So, if the goal is to maximize tax revenue from the capital gains tax, we should lower, not raise, the capital gains tax rate.
On the other hand, if the goal is to discourage private investment and private sector job creation, then, and only then, should we raise the capital gains tax rate.
During an April 2008 debate moderated by ABC News anchor Charles Gibson, Obama said that even if raising the capital gains tax rate did result in lower tax revenues, he still favored raising it “for purposes of fairness.” This is the transcript from that debate:
Gibson: All right. You have, however, said you would favor an increase in the capital gains tax. As a matter of fact, you said on CNBC, and I quote, “I certainly would not go above what existed under Bill Clinton,” which was 28 percent. It’s now 15 percent. That’s almost a doubling, if you went to 28 percent.
But actually, Bill Clinton, in 1997, signed legislation that dropped the capital gains tax to 20 percent.
Gibson: And George Bush has taken it down to 15 percent.
Gibson: And in each instance, when the rate dropped, revenues from the tax increased; the government took in more money. And in the 1980s, when the tax was increased to 28 percent, the revenues went down.
So why raise it at all, especially given the fact that 100 million people in this country own stock and would be affected?
Obama: Well, Charlie, what I’ve said is that I would look at raising the capital gains tax for purposes of fairness.
Here’s video of Obama from that debate:
So, even though it would result in lower tax revenues, less private investment, and less private sector job creation, i.e., even though it would hurt everyone, and not help anyone, Obama still wants to raise the capital gains tax rate “for purposes of fairness.”
If a policy makes everyone worse off, and doesn’t make anyone better off, Obama still favors that policy, because such a policy is “fair.”
And remember, that was in April 2008, during a Democratic primary debate. It was after this debate that Democrats chose Obama in the primary, and it was after that that Obama got elected, and then reelected, as President.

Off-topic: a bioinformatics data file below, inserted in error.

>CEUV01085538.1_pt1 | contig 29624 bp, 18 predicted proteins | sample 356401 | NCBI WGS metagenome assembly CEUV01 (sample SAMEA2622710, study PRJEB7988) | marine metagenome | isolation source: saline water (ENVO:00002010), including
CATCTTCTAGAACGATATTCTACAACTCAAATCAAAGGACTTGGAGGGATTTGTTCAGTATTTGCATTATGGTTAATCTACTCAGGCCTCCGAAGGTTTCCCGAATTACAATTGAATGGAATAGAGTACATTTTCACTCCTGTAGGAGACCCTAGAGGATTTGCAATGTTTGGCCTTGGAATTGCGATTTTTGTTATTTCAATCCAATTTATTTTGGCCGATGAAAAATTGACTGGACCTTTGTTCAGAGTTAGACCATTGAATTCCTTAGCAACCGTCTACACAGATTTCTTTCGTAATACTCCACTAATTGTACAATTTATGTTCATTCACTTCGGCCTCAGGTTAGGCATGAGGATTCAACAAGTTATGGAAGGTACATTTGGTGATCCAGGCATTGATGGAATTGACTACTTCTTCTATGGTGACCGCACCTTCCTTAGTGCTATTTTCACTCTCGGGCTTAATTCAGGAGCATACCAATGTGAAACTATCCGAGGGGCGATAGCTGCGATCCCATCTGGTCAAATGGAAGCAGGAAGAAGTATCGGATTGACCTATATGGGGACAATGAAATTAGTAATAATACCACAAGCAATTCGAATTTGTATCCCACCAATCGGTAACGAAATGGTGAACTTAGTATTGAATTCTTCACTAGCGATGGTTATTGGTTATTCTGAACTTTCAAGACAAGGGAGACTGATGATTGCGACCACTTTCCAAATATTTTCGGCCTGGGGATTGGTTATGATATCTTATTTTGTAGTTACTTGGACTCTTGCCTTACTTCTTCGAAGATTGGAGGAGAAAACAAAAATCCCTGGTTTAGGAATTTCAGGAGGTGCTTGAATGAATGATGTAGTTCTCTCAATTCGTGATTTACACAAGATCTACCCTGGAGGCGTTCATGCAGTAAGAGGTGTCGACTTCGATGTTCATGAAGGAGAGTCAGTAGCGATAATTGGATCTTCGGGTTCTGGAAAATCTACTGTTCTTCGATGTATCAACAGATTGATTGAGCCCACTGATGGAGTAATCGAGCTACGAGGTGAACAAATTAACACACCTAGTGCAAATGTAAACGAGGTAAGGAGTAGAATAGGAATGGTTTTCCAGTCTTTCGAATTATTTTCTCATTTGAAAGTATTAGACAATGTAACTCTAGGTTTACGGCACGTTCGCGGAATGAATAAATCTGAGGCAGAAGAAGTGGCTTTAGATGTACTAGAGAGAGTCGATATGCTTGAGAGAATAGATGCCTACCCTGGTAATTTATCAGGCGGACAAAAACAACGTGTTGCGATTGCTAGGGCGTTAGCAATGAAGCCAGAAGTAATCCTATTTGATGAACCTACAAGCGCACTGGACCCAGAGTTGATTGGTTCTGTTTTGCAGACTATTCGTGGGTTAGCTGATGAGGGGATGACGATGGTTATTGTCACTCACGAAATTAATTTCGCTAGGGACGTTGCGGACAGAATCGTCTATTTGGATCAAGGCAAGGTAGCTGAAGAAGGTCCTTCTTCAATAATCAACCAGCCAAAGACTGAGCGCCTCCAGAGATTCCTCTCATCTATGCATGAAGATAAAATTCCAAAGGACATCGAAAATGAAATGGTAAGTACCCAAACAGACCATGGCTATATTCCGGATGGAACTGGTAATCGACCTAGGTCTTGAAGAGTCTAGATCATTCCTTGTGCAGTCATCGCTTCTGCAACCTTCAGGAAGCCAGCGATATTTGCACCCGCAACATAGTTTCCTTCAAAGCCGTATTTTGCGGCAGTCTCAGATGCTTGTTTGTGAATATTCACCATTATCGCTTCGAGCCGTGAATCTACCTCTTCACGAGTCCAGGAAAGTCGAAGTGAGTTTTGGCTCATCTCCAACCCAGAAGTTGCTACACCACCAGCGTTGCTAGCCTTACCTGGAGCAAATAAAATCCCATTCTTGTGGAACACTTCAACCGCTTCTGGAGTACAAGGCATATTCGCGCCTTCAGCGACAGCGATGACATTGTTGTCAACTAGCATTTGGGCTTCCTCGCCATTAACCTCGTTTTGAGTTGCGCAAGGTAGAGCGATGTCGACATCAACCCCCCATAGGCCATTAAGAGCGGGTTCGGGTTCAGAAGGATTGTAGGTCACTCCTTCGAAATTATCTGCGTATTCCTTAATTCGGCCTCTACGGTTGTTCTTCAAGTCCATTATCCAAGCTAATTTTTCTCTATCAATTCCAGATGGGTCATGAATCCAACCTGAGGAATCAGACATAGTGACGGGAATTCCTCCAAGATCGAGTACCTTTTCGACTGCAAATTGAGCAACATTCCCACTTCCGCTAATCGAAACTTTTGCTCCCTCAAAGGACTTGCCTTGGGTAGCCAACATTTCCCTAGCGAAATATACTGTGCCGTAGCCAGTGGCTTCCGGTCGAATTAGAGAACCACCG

The American people chose to put someone into the most powerful office in the world, who had previously said that he favors a particular policy, even if that policy makes everyone worse off, because such a policy is “fair.”
Here is another real world example of how people respond to incentives. In 1990, the U.S. government passed a luxury tax. Congress estimated that it would collect $31 million from this tax. But this estimation was based on the false belief that people do not respond to incentives.
In the real world, people do respond to incentives. After the luxury tax was passed, people bought fewer of the items that were taxed, and the amount of tax that was collected was only $16.6 million.
Even worse, because people bought fewer of the items that were taxed, many jobs in those industries were destroyed, including 25,000 jobs in the yacht building industry. So now, instead of paying income taxes, those workers were now collecting unemployment insurance from the government. This combination of unemployment insurance and lost income tax ended up costing the government more than $24 million.
So, instead of causing an increase in government revenue, the luxury tax actually ended up causing a net loss in revenue for the government.
In 1993, the luxury tax was repealed.
Here’s another example of how people respond to incentives. In 2006, the Washington Post wrote:
Old Money, New Money Flee France and Its Wealth Tax
Eric Pinchet, author of a French tax guide, estimates the wealth tax earns the government about $2.6 billion a year but has cost the country more than $125 billion in capital flight since 1998.
Mathematically illiterate, class warfare liberals think that that tax is a good idea. But any normal person understands the harm that it causes.
January 24, 2015. Tags: Barack Obama, capital gains tax, Class warfare, Communism, Economics, Income inequality, News, Obama, Occupy, Occupy movement, Occupy Wall St., occupy-wall-street, Politics, Redistribution of wealth, Soak the rich, Socialism, Taxes. Barack Obama, Economics, Politics.